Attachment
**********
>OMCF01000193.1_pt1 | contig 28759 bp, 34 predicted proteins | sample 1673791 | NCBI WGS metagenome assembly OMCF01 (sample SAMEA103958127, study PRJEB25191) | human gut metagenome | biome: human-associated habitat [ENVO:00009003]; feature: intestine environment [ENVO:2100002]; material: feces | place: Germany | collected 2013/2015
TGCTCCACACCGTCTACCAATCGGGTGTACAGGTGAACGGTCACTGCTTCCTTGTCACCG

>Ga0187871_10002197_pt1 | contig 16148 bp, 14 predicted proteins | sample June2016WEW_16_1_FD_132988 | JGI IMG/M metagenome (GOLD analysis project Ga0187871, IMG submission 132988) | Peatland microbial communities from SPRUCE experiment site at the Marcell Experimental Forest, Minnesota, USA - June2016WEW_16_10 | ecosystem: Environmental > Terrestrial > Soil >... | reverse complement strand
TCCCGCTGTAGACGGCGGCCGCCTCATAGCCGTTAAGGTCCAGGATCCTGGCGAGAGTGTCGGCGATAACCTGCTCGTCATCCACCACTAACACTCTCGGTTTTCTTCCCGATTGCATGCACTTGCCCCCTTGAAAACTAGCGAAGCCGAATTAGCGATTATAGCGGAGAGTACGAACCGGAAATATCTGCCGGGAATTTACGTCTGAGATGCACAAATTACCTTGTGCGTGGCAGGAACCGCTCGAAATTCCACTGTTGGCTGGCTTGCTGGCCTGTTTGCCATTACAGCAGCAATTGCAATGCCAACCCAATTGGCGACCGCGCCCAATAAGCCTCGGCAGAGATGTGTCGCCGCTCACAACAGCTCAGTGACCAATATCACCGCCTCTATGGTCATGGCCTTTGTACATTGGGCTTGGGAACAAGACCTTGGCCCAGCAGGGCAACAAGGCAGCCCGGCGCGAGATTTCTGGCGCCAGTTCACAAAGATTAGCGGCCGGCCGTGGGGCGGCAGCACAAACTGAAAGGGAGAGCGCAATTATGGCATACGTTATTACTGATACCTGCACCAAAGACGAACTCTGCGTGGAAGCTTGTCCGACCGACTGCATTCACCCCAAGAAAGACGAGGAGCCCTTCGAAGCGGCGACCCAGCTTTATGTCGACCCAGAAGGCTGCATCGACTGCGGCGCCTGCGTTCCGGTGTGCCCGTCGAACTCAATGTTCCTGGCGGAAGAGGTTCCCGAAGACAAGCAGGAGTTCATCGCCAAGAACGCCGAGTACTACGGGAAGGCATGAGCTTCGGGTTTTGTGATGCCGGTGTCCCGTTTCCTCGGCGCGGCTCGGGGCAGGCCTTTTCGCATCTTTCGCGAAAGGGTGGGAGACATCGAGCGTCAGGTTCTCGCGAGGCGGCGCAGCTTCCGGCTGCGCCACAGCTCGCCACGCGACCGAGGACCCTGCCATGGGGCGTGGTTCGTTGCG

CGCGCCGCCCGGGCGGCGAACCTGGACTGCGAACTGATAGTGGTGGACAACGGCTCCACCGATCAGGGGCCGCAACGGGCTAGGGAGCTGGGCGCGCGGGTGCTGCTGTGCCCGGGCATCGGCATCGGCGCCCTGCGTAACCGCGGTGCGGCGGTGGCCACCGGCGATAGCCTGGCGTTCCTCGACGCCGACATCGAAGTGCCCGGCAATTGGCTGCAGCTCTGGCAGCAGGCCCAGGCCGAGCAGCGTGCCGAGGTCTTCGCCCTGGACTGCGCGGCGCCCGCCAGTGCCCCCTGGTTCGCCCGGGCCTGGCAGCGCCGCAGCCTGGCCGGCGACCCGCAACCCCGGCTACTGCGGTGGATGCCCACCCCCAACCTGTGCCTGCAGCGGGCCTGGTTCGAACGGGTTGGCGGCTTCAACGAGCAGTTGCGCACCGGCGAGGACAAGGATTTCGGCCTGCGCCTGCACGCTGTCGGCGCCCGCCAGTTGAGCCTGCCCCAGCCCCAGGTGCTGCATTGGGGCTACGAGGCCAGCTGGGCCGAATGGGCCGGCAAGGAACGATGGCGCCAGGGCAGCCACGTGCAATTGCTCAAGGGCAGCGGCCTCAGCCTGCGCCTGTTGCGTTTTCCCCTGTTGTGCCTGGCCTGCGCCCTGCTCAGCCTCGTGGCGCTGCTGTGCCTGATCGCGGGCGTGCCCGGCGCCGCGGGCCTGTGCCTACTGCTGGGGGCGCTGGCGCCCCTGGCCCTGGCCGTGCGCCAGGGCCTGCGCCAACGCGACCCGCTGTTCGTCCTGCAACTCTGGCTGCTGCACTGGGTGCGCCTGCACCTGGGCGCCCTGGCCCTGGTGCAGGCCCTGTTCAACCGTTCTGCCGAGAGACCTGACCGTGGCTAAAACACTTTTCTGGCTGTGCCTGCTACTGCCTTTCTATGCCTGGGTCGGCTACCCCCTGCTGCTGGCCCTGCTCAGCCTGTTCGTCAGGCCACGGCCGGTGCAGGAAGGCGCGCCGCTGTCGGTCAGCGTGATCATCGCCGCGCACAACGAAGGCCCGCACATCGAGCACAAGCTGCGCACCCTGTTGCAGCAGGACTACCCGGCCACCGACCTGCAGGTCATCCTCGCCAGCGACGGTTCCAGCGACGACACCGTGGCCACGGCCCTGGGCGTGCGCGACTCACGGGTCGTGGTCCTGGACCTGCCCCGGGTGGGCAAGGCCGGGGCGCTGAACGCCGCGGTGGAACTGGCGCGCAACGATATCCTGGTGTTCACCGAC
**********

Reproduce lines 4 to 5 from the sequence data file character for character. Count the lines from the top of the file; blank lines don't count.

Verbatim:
TCCCGCTGTAGACGGCGGCCGCCTCATAGCCGTTAAGGTCCAGGATCCTGGCGAGAGTGTCGGCGATAACCTGCTCGTCATCCACCACTAACACTCTCGGTTTTCTTCCCGATTGCATGCACTTGCCCCCTTGAAAACTAGCGAAGCCGAATTAGCGATTATAGCGGAGAGTACGAACCGGAAATATCTGCCGGGAATTTACGTCTGAGATGCACAAATTACCTTGTGCGTGGCAGGAACCGCTCGAAATTCCACTGTTGGCTGGCTTGCTGGCCTGTTTGCCATTACAGCAGCAATTGCAATGCCAACCCAATTGGCGACCGCGCCCAATAAGCCTCGGCAGAGATGTGTCGCCGCTCACAACAGCTCAGTGACCAATATCACCGCCTCTATGGTCATGGCCTTTGTACATTGGGCTTGGGAACAAGACCTTGGCCCAGCAGGGCAACAAGGCAGCCCGGCGCGAGATTTCTGGCGCCAGTTCACAAAGATTAGCGGCCGGCCGTGGGGCGGCAGCACAAACTGAAAGGGAGAGCGCAATTATGGCATACGTTATTACTGATACCTGCACCAAAGACGAACTCTGCGTGGAAGCTTGTCCGACCGACTGCATTCACCCCAAGAAAGACGAGGAGCCCTTCGAAGCGGCGACCCAGCTTTATGTCGACCCAGAAGGCTGCATCGACTGCGGCGCCTGCGTTCCGGTGTGCCCGTCGAACTCAATGTTCCTGGCGGAAGAGGTTCCCGAAGACAAGCAGGAGTTCATCGCCAAGAACGCCGAGTACTACGGGAAGGCATGAGCTTCGGGTTTTGTGATGCCGGTGTCCCGTTTCCTCGGCGCGGCTCGGGGCAGGCCTTTTCGCATCTTTCGCGAAAGGGTGGGAGACATCGAGCGTCAGGTTCTCGCGAGGCGGCGCAGCTTCCGGCTGCGCCACAGCTCGCCACGCGACCGAGGACCCTGCCATGGGGCGTGGTTCGTTGCG

CGCGCCGCCCGGGCGGCGAACCTGGACTGCGAACTGATAGTGGTGGACAACGGCTCCACCGATCAGGGGCCGCAACGGGCTAGGGAGCTGGGCGCGCGGGTGCTGCTGTGCCCGGGCATCGGCATCGGCGCCCTGCGTAACCGCGGTGCGGCGGTGGCCACCGGCGATAGCCTGGCGTTCCTCGACGCCGACATCGAAGTGCCCGGCAATTGGCTGCAGCTCTGGCAGCAGGCCCAGGCCGAGCAGCGTGCCGAGGTCTTCGCCCTGGACTGCGCGGCGCCCGCCAGTGCCCCCTGGTTCGCCCGGGCCTGGCAGCGCCGCAGCCTGGCCGGCGACCCGCAACCCCGGCTACTGCGGTGGATGCCCACCCCCAACCTGTGCCTGCAGCGGGCCTGGTTCGAACGGGTTGGCGGCTTCAACGAGCAGTTGCGCACCGGCGAGGACAAGGATTTCGGCCTGCGCCTGCACGCTGTCGGCGCCCGCCAGTTGAGCCTGCCCCAGCCCCAGGTGCTGCATTGGGGCTACGAGGCCAGCTGGGCCGAATGGGCCGGCAAGGAACGATGGCGCCAGGGCAGCCACGTGCAATTGCTCAAGGGCAGCGGCCTCAGCCTGCGCCTGTTGCGTTTTCCCCTGTTGTGCCTGGCCTGCGCCCTGCTCAGCCTCGTGGCGCTGCTGTGCCTGATCGCGGGCGTGCCCGGCGCCGCGGGCCTGTGCCTACTGCTGGGGGCGCTGGCGCCCCTGGCCCTGGCCGTGCGCCAGGGCCTGCGCCAACGCGACCCGCTGTTCGTCCTGCAACTCTGGCTGCTGCACTGGGTGCGCCTGCACCTGGGCGCCCTGGCCCTGGTGCAGGCCCTGTTCAACCGTTCTGCCGAGAGACCTGACCGTGGCTAAAACACTTTTCTGGCTGTGCCTGCTACTGCCTTTCTATGCCTGGGTCGGCTACCCCCTGCTGCTGGCCCTGCTCAGCCTGTTCGTCAGGCCACGGCCGGTGCAGGAAGGCGCGCCGCTGTCGGTCAGCGTGATCATCGCCGCGCACAACGAAGGCCCGCACATCGAGCACAAGCTGCGCACCCTGTTGCAGCAGGACTACCCGGCCACCGACCTGCAGGTCATCCTCGCCAGCGACGGTTCCAGCGACGACACCGTGGCCACGGCCCTGGGCGTGCGCGACTCACGGGTCGTGGTCCTGGACCTGCCCCGGGTGGGCAAGGCCGGGGCGCTGAACGCCGCGGTGGAACTGGCGCGCAACGATATCCTGGTGTTCACCGAC